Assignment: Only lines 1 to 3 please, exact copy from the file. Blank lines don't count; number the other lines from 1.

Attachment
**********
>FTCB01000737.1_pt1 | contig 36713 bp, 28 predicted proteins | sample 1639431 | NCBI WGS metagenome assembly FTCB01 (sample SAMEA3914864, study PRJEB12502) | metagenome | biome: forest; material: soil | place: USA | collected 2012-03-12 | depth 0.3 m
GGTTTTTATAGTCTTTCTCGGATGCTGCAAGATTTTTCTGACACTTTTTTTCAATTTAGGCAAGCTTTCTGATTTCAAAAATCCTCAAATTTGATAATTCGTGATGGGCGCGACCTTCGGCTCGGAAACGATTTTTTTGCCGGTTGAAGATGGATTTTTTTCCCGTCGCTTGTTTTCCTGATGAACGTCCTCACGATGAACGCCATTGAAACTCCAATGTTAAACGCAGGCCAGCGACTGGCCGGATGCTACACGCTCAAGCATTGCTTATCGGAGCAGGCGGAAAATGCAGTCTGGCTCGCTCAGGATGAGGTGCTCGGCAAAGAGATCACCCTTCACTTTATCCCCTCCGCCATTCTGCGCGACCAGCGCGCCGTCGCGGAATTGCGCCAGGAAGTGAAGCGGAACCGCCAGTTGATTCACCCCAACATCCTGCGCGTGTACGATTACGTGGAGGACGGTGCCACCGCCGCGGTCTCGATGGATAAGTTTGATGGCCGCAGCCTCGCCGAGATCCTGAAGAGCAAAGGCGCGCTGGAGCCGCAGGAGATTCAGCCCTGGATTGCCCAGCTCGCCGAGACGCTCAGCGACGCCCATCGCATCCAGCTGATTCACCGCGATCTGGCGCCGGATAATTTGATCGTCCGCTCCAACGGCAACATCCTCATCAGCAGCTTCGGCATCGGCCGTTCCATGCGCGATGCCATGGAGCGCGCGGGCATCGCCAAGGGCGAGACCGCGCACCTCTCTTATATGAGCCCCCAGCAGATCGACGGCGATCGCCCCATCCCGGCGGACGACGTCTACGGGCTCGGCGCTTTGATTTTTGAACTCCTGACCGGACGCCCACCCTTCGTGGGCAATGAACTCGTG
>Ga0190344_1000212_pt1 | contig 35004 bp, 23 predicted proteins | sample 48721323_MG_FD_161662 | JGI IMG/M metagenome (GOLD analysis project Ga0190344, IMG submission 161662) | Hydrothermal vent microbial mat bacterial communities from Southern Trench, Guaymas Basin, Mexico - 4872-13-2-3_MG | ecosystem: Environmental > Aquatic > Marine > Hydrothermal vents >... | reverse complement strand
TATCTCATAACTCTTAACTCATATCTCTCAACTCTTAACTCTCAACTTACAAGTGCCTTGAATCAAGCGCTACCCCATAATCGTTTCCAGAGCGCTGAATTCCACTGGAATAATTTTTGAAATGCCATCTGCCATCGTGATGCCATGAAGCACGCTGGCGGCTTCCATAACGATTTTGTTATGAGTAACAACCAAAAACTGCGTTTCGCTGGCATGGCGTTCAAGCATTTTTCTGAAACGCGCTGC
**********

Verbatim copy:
>FTCB01000737.1_pt1 | contig 36713 bp, 28 predicted proteins | sample 1639431 | NCBI WGS metagenome assembly FTCB01 (sample SAMEA3914864, study PRJEB12502) | metagenome | biome: forest; material: soil | place: USA | collected 2012-03-12 | depth 0.3 m
GGTTTTTATAGTCTTTCTCGGATGCTGCAAGATTTTTCTGACACTTTTTTTCAATTTAGGCAAGCTTTCTGATTTCAAAAATCCTCAAATTTGATAATTCGTGATGGGCGCGACCTTCGGCTCGGAAACGATTTTTTTGCCGGTTGAAGATGGATTTTTTTCCCGTCGCTTGTTTTCCTGATGAACGTCCTCACGATGAACGCCATTGAAACTCCAATGTTAAACGCAGGCCAGCGACTGGCCGGATGCTACACGCTCAAGCATTGCTTATCGGAGCAGGCGGAAAATGCAGTCTGGCTCGCTCAGGATGAGGTGCTCGGCAAAGAGATCACCCTTCACTTTATCCCCTCCGCCATTCTGCGCGACCAGCGCGCCGTCGCGGAATTGCGCCAGGAAGTGAAGCGGAACCGCCAGTTGATTCACCCCAACATCCTGCGCGTGTACGATTACGTGGAGGACGGTGCCACCGCCGCGGTCTCGATGGATAAGTTTGATGGCCGCAGCCTCGCCGAGATCCTGAAGAGCAAAGGCGCGCTGGAGCCGCAGGAGATTCAGCCCTGGATTGCCCAGCTCGCCGAGACGCTCAGCGACGCCCATCGCATCCAGCTGATTCACCGCGATCTGGCGCCGGATAATTTGATCGTCCGCTCCAACGGCAACATCCTCATCAGCAGCTTCGGCATCGGCCGTTCCATGCGCGATGCCATGGAGCGCGCGGGCATCGCCAAGGGCGAGACCGCGCACCTCTCTTATATGAGCCCCCAGCAGATCGACGGCGATCGCCCCATCCCGGCGGACGACGTCTACGGGCTCGGCGCTTTGATTTTTGAACTCCTGACCGGACGCCCACCCTTCGTGGGCAATGAACTCGTG
>Ga0190344_1000212_pt1 | contig 35004 bp, 23 predicted proteins | sample 48721323_MG_FD_161662 | JGI IMG/M metagenome (GOLD analysis project Ga0190344, IMG submission 161662) | Hydrothermal vent microbial mat bacterial communities from Southern Trench, Guaymas Basin, Mexico - 4872-13-2-3_MG | ecosystem: Environmental > Aquatic > Marine > Hydrothermal vents >... | reverse complement strand